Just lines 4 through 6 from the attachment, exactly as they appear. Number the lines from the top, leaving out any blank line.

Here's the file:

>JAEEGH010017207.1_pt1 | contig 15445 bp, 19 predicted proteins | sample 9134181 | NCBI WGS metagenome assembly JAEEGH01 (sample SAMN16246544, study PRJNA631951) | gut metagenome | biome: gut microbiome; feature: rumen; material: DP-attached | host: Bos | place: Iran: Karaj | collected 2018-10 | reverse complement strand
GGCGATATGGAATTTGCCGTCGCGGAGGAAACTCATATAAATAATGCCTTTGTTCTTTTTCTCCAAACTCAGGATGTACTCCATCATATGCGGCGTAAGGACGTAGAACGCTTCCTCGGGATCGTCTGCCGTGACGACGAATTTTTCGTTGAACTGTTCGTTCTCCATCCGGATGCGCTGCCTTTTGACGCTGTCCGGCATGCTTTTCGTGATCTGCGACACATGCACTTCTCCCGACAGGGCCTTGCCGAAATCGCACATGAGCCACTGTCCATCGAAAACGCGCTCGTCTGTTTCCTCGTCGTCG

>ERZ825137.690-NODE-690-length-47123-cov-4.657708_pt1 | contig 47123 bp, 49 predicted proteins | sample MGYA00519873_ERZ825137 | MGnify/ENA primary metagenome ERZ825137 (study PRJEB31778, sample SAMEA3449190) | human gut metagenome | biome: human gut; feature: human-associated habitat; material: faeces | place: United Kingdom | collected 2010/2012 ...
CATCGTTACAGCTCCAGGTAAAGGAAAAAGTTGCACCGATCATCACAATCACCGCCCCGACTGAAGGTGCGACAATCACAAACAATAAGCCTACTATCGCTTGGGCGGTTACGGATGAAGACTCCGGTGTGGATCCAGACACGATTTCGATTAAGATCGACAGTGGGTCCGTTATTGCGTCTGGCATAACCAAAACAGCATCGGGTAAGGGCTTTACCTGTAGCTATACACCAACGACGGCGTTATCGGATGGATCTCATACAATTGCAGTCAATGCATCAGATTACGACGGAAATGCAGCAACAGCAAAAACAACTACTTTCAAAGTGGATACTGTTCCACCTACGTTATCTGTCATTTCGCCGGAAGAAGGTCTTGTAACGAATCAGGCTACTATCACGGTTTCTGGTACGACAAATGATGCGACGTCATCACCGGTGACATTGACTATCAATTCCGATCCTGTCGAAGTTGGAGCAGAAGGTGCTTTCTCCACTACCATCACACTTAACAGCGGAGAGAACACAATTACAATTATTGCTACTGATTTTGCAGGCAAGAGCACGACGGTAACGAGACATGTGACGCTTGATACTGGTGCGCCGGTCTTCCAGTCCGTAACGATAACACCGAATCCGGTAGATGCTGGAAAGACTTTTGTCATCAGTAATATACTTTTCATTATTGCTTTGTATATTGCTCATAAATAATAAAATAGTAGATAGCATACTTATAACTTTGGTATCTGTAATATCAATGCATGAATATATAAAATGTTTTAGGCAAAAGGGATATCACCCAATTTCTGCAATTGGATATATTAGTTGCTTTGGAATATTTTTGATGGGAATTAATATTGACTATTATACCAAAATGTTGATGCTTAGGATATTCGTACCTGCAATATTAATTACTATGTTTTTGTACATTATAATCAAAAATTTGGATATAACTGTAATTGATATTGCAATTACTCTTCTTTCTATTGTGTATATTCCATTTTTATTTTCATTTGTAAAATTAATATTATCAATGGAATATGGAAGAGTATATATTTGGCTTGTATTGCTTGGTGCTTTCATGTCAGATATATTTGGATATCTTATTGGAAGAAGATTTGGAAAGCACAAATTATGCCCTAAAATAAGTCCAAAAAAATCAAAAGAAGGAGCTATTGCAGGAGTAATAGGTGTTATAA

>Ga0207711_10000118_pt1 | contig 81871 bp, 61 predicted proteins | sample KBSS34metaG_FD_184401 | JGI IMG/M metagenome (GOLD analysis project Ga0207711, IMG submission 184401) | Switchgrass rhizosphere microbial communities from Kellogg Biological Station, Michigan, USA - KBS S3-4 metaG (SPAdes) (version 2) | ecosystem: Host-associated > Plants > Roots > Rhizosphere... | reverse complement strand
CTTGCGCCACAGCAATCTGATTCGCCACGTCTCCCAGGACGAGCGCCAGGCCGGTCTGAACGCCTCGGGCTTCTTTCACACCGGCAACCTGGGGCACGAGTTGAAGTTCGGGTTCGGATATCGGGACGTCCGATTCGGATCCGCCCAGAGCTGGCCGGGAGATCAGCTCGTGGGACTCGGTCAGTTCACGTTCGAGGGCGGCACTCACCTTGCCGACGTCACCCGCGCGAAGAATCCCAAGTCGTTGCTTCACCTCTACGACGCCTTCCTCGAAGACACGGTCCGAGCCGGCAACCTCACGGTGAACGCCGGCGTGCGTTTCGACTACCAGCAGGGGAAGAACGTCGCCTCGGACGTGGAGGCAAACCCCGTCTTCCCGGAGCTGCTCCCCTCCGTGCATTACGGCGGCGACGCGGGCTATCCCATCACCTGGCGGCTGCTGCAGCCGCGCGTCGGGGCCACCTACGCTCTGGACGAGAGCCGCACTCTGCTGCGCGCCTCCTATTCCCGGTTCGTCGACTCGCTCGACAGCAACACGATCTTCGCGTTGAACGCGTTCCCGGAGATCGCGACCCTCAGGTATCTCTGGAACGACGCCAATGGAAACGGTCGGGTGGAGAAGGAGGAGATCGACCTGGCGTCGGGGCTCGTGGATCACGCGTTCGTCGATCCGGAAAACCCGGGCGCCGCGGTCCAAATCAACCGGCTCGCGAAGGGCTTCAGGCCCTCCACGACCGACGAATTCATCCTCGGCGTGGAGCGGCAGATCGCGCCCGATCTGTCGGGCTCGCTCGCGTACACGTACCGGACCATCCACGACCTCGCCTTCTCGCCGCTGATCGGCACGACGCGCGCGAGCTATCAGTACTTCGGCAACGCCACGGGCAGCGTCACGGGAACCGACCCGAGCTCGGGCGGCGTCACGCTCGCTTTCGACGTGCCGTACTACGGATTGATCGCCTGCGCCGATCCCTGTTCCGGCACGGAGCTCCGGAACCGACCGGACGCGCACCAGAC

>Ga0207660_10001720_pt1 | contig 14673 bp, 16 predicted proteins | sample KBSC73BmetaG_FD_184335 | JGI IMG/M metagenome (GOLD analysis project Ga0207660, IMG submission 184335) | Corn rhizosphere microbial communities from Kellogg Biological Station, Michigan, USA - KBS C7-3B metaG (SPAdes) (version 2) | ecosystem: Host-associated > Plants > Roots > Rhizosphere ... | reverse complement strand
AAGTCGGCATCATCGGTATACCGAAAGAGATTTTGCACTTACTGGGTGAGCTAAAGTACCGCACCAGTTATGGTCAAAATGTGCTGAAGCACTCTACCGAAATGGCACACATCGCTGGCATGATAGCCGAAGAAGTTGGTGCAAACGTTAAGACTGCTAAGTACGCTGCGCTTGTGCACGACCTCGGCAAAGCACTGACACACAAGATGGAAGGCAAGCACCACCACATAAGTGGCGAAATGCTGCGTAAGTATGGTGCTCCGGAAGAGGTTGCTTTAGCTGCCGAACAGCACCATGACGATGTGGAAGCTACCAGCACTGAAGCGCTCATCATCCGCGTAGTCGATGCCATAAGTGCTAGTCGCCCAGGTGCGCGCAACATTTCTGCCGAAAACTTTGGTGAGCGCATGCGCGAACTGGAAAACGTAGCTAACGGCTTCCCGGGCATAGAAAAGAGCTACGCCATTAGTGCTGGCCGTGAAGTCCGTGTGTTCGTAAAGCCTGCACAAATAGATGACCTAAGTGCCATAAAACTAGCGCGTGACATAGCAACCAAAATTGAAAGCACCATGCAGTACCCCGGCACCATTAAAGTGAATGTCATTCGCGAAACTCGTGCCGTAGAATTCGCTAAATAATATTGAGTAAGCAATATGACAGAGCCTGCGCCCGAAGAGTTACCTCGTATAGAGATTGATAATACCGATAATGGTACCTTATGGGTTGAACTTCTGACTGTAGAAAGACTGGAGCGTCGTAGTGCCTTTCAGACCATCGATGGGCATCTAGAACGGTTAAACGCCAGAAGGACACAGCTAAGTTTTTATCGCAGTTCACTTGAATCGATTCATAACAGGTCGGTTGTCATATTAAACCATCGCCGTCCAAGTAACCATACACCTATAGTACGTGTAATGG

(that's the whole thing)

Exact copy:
CATCGTTACAGCTCCAGGTAAAGGAAAAAGTTGCACCGATCATCACAATCACCGCCCCGACTGAAGGTGCGACAATCACAAACAATAAGCCTACTATCGCTTGGGCGGTTACGGATGAAGACTCCGGTGTGGATCCAGACACGATTTCGATTAAGATCGACAGTGGGTCCGTTATTGCGTCTGGCATAACCAAAACAGCATCGGGTAAGGGCTTTACCTGTAGCTATACACCAACGACGGCGTTATCGGATGGATCTCATACAATTGCAGTCAATGCATCAGATTACGACGGAAATGCAGCAACAGCAAAAACAACTACTTTCAAAGTGGATACTGTTCCACCTACGTTATCTGTCATTTCGCCGGAAGAAGGTCTTGTAACGAATCAGGCTACTATCACGGTTTCTGGTACGACAAATGATGCGACGTCATCACCGGTGACATTGACTATCAATTCCGATCCTGTCGAAGTTGGAGCAGAAGGTGCTTTCTCCACTACCATCACACTTAACAGCGGAGAGAACACAATTACAATTATTGCTACTGATTTTGCAGGCAAGAGCACGACGGTAACGAGACATGTGACGCTTGATACTGGTGCGCCGGTCTTCCAGTCCGTAACGATAACACCGAATCCGGTAGATGCTGGAAAGACTTTTGTCATCAGTAATATACTTTTCATTATTGCTTTGTATATTGCTCATAAATAATAAAATAGTAGATAGCATACTTATAACTTTGGTATCTGTAATATCAATGCATGAATATATAAAATGTTTTAGGCAAAAGGGATATCACCCAATTTCTGCAATTGGATATATTAGTTGCTTTGGAATATTTTTGATGGGAATTAATATTGACTATTATACCAAAATGTTGATGCTTAGGATATTCGTACCTGCAATATTAATTACTATGTTTTTGTACATTATAATCAAAAATTTGGATATAACTGTAATTGATATTGCAATTACTCTTCTTTCTATTGTGTATATTCCATTTTTATTTTCATTTGTAAAATTAATATTATCAATGGAATATGGAAGAGTATATATTTGGCTTGTATTGCTTGGTGCTTTCATGTCAGATATATTTGGATATCTTATTGGAAGAAGATTTGGAAAGCACAAATTATGCCCTAAAATAAGTCCAAAAAAATCAAAAGAAGGAGCTATTGCAGGAGTAATAGGTGTTATAA

>Ga0207711_10000118_pt1 | contig 81871 bp, 61 predicted proteins | sample KBSS34metaG_FD_184401 | JGI IMG/M metagenome (GOLD analysis project Ga0207711, IMG submission 184401) | Switchgrass rhizosphere microbial communities from Kellogg Biological Station, Michigan, USA - KBS S3-4 metaG (SPAdes) (version 2) | ecosystem: Host-associated > Plants > Roots > Rhizosphere... | reverse complement strand
CTTGCGCCACAGCAATCTGATTCGCCACGTCTCCCAGGACGAGCGCCAGGCCGGTCTGAACGCCTCGGGCTTCTTTCACACCGGCAACCTGGGGCACGAGTTGAAGTTCGGGTTCGGATATCGGGACGTCCGATTCGGATCCGCCCAGAGCTGGCCGGGAGATCAGCTCGTGGGACTCGGTCAGTTCACGTTCGAGGGCGGCACTCACCTTGCCGACGTCACCCGCGCGAAGAATCCCAAGTCGTTGCTTCACCTCTACGACGCCTTCCTCGAAGACACGGTCCGAGCCGGCAACCTCACGGTGAACGCCGGCGTGCGTTTCGACTACCAGCAGGGGAAGAACGTCGCCTCGGACGTGGAGGCAAACCCCGTCTTCCCGGAGCTGCTCCCCTCCGTGCATTACGGCGGCGACGCGGGCTATCCCATCACCTGGCGGCTGCTGCAGCCGCGCGTCGGGGCCACCTACGCTCTGGACGAGAGCCGCACTCTGCTGCGCGCCTCCTATTCCCGGTTCGTCGACTCGCTCGACAGCAACACGATCTTCGCGTTGAACGCGTTCCCGGAGATCGCGACCCTCAGGTATCTCTGGAACGACGCCAATGGAAACGGTCGGGTGGAGAAGGAGGAGATCGACCTGGCGTCGGGGCTCGTGGATCACGCGTTCGTCGATCCGGAAAACCCGGGCGCCGCGGTCCAAATCAACCGGCTCGCGAAGGGCTTCAGGCCCTCCACGACCGACGAATTCATCCTCGGCGTGGAGCGGCAGATCGCGCCCGATCTGTCGGGCTCGCTCGCGTACACGTACCGGACCATCCACGACCTCGCCTTCTCGCCGCTGATCGGCACGACGCGCGCGAGCTATCAGTACTTCGGCAACGCCACGGGCAGCGTCACGGGAACCGACCCGAGCTCGGGCGGCGTCACGCTCGCTTTCGACGTGCCGTACTACGGATTGATCGCCTGCGCCGATCCCTGTTCCGGCACGGAGCTCCGGAACCGACCGGACGCGCACCAGAC